Code of Conduct with enforcement needed
Taxpayers often wonder about remedies when councillors or a mayor behave badly.
There are tools available to address or prevent less-than-responsible conduct by locally elected officials including education and training, legislation, legislated offices and the courts.
During the last several years the issue has concerned those responsible for local government, who created a dedicated webpage Responsible Conduct of Locally Elected Officials.‘ The province also prepared a model code of conduct for councils and a guide to help develop one.
In 2013, despite the recommendation from the city auditor, Victoria council rejected the mayors proposed code of conduct.
It would have provided some baby teeth at least to hold a misbehaving councillor or mayor to account.
As it stands, the council procedures bylaw governs council conduct directly, but section 18 only addresses behaviour in council chambers.
In Saanich’s code of conduct, which is now being updated, any alleged breach goes to the mayor and chief administrative officer in writing. If they can’t resolve the matter informally, or if it involves the mayor, it goes to an agreed-upon independent third-party. The investigator has various powers ranging from recommending an apology, counselling, or public censure.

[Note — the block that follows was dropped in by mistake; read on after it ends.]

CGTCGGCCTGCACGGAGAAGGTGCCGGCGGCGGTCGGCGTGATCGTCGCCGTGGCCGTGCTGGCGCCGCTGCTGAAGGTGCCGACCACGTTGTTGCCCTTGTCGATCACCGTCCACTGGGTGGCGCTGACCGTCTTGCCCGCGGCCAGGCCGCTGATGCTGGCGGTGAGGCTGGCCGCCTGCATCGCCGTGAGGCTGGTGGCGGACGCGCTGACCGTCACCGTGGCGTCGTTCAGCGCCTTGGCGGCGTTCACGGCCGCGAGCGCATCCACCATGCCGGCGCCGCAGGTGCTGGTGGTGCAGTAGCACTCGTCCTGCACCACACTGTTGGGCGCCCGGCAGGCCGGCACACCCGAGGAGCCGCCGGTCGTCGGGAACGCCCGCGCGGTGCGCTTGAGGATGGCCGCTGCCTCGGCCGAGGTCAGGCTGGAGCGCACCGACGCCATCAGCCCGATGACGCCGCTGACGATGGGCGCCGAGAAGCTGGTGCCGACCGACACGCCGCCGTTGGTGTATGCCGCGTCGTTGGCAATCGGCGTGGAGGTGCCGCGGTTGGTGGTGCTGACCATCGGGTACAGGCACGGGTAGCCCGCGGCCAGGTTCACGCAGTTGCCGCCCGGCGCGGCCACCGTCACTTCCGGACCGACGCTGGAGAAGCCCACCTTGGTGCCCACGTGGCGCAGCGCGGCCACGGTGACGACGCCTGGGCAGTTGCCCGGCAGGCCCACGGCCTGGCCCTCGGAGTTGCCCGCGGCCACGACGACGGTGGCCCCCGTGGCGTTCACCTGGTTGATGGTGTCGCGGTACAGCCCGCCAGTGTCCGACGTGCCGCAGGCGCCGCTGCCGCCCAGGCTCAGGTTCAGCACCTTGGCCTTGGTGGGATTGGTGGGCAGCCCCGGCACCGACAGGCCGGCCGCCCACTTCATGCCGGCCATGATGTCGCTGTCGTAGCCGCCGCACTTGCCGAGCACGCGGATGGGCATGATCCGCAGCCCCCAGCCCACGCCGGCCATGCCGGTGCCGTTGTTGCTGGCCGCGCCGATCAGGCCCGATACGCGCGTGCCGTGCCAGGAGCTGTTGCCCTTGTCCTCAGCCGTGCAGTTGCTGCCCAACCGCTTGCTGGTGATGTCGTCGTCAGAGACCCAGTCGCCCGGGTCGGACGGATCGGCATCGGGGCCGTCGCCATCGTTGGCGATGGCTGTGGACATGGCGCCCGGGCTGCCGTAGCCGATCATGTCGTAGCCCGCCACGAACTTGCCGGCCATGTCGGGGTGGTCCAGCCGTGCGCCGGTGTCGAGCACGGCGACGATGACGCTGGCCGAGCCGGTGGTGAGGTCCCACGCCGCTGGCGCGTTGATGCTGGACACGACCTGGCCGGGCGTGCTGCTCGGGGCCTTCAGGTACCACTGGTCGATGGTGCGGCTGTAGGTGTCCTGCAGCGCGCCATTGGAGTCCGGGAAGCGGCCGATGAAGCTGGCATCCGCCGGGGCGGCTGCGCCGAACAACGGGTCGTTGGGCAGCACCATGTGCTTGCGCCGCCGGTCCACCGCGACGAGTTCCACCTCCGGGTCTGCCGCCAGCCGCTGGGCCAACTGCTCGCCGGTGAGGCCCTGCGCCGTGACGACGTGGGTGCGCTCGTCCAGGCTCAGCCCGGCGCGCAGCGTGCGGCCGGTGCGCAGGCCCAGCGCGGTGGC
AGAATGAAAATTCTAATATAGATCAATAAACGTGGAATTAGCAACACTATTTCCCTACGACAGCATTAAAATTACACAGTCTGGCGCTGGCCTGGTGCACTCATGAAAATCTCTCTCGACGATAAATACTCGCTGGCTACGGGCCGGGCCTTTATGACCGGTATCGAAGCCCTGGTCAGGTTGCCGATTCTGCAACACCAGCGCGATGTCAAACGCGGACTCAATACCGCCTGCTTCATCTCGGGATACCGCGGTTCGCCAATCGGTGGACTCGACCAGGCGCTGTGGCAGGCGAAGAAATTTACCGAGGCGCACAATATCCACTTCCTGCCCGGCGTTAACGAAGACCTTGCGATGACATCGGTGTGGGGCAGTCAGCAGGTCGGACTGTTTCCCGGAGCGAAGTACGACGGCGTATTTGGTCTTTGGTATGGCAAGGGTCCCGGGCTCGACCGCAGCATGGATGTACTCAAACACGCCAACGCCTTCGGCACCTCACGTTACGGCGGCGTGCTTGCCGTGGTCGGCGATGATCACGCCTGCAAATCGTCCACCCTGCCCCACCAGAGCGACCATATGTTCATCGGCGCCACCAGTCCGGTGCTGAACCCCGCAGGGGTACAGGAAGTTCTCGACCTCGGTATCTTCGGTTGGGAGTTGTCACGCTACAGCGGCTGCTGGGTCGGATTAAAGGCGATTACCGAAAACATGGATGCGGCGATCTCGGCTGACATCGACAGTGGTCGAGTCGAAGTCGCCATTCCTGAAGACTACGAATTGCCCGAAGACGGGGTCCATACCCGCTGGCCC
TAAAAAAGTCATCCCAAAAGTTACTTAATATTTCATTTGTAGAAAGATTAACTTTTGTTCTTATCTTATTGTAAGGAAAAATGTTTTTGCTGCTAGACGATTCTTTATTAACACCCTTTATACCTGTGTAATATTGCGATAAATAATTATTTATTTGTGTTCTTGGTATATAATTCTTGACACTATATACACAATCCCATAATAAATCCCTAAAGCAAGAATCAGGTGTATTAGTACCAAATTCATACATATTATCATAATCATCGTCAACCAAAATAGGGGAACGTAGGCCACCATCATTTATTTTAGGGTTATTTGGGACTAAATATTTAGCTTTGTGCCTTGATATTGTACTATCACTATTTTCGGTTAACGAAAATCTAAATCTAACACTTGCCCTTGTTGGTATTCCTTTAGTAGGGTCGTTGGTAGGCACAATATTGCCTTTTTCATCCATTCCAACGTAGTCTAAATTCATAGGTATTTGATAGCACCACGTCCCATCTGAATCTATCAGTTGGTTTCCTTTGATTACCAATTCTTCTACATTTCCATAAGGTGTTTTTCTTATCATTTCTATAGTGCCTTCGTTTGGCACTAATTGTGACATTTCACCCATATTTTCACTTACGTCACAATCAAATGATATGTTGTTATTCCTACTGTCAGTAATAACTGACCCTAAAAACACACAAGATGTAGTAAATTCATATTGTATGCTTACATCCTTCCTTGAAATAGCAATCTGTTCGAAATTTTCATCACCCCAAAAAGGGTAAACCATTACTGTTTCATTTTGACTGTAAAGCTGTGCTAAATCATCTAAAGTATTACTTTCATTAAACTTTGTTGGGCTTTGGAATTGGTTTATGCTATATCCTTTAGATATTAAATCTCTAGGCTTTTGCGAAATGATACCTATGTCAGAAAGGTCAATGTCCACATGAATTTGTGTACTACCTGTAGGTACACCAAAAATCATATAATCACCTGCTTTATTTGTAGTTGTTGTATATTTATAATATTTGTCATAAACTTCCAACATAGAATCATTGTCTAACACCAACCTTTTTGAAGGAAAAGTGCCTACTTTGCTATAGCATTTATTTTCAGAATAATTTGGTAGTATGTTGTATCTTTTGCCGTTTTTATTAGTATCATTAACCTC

When a local government faces issues related to less-than-responsible conduct, it may affect the local government’s ability to provide good governance to their community, so says the province.
If the province truly believes that, then it’s time to add some adult teeth and bring in an accompanying ‘enforcement model’ for the council code of conduct.
But unfortunately, there is no clear consensus about legislating mandatory codes of conduct for all local governments, according to the Ministry of Municipal Affairs and Housing. So, the province has instead opted “to develop additional guidance material to support meaningful conduct discussions and resources for enforcing codes of conduct.”
In our view, considering the actions of Victoria council in recent months, a code similar to Saanich, Vancouver, Prince George and other communities should again be considered. The magniloquent declaration of principles and values in the city’s strategic plan are inadequate.
A code of conduct would not only improve governance, but give council a much-needed boost in credibility.
When councillors behave badly, Letter to the Editor, Times Colonist, Feb. 24, 2020.